You need to sign up and download the software on your computer to be able to work on your new projects, but once you install it, you’ll see how intuitive the interface is.
You can choose to go solo or opt for a collaboration feature, where more members can join and check the work in progress.
This tool is user-friendly as well as designer-friendly. You can choose to use the basic options or go in front-end development mode where you’ll have even more settings. After you created the design, you can test it in the eight preview methods available.
This tool has a modern interface and it’s pretty intuitive for casual users. It has lots of pre-made templates so building a new design from scratch is not mandatory. If you find a template that fits your splash screen idea, go with it.
The software has a great collection of UI elements, effects, transitions, interactions, and other features that you can add to your page.
You can easily create sliders and connect all the screens with one another. Everything can be done via drag-and-drop options.
If you want to do your work quickly, Proto.io has all the elements ready for you. Apart from building designs, you can gather feedback from how users interact with them. This tool works both online and offline and doesn’t require installation.
You can test Proto.io for 15 days, but after the period ends, you need to pay for the product. The pricing starts at $29 per month.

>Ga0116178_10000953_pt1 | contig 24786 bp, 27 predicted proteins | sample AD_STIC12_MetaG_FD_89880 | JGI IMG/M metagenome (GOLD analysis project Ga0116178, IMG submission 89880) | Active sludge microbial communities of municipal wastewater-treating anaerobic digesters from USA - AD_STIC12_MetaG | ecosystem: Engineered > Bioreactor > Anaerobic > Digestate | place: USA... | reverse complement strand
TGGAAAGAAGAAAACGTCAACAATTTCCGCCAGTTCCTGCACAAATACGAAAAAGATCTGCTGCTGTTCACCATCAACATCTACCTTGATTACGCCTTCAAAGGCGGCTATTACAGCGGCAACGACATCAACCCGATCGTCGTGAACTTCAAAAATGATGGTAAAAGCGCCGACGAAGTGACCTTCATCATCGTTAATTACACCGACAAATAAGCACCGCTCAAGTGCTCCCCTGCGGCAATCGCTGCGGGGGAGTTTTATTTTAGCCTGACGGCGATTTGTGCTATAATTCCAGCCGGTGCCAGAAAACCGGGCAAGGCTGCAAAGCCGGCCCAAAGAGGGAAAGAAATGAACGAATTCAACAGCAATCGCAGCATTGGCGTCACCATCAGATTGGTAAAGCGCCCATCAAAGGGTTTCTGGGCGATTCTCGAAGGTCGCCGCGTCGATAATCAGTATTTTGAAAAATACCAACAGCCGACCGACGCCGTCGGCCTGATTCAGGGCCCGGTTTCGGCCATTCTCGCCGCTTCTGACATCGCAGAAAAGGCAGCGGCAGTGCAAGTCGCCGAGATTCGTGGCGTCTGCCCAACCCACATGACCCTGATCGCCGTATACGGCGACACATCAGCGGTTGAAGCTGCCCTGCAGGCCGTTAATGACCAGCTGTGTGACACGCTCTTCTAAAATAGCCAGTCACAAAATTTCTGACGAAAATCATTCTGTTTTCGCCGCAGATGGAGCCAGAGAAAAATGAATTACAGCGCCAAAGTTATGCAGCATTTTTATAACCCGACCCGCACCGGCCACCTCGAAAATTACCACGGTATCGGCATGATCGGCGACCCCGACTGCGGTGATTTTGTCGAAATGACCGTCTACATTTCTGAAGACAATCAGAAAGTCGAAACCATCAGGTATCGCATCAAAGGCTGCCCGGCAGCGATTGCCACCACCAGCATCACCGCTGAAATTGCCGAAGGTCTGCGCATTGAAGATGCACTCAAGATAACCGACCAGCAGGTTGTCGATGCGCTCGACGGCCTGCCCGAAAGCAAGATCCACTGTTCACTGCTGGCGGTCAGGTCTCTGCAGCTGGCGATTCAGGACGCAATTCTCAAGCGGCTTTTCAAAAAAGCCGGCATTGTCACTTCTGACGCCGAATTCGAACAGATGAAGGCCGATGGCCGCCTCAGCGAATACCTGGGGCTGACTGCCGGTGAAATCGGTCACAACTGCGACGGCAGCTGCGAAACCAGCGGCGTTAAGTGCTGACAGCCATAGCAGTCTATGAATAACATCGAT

Last but not least, Balsamiq is a minimalist online tool that creates wireframes for the web and mobile apps. It comes with a simple interface and easy to grasp functionality. It’s actually the most straightforward tool, perfect to create a minimalist project like a splash screen.
It comes with many elements that you can customize to your liking, allows reviews and comments from your team members, and lets you create alternative versions for each design.
You can use the tool either as a web app or install it on your computer. Pricing starts at $9 per month and allows for a free trial of 30 days.
I hope we cleared things up for you about what are splash screens and what they’re good for.
If you’re planning to create a splash screen for your app in the near future, let us know how it worked out. We’re genuinely curious to see your templates, so feel free to share them with us via the comments section. 😃